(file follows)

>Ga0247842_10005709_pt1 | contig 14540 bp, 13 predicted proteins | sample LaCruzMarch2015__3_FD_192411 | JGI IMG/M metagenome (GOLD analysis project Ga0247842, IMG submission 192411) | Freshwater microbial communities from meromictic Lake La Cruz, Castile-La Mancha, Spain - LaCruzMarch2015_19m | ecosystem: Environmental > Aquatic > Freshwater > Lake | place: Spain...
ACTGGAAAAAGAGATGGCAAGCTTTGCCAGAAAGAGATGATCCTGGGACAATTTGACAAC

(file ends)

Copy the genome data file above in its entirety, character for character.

>Ga0247842_10005709_pt1 | contig 14540 bp, 13 predicted proteins | sample LaCruzMarch2015__3_FD_192411 | JGI IMG/M metagenome (GOLD analysis project Ga0247842, IMG submission 192411) | Freshwater microbial communities from meromictic Lake La Cruz, Castile-La Mancha, Spain - LaCruzMarch2015_19m | ecosystem: Environmental > Aquatic > Freshwater > Lake | place: Spain...
ACTGGAAAAAGAGATGGCAAGCTTTGCCAGAAAGAGATGATCCTGGGACAATTTGACAAC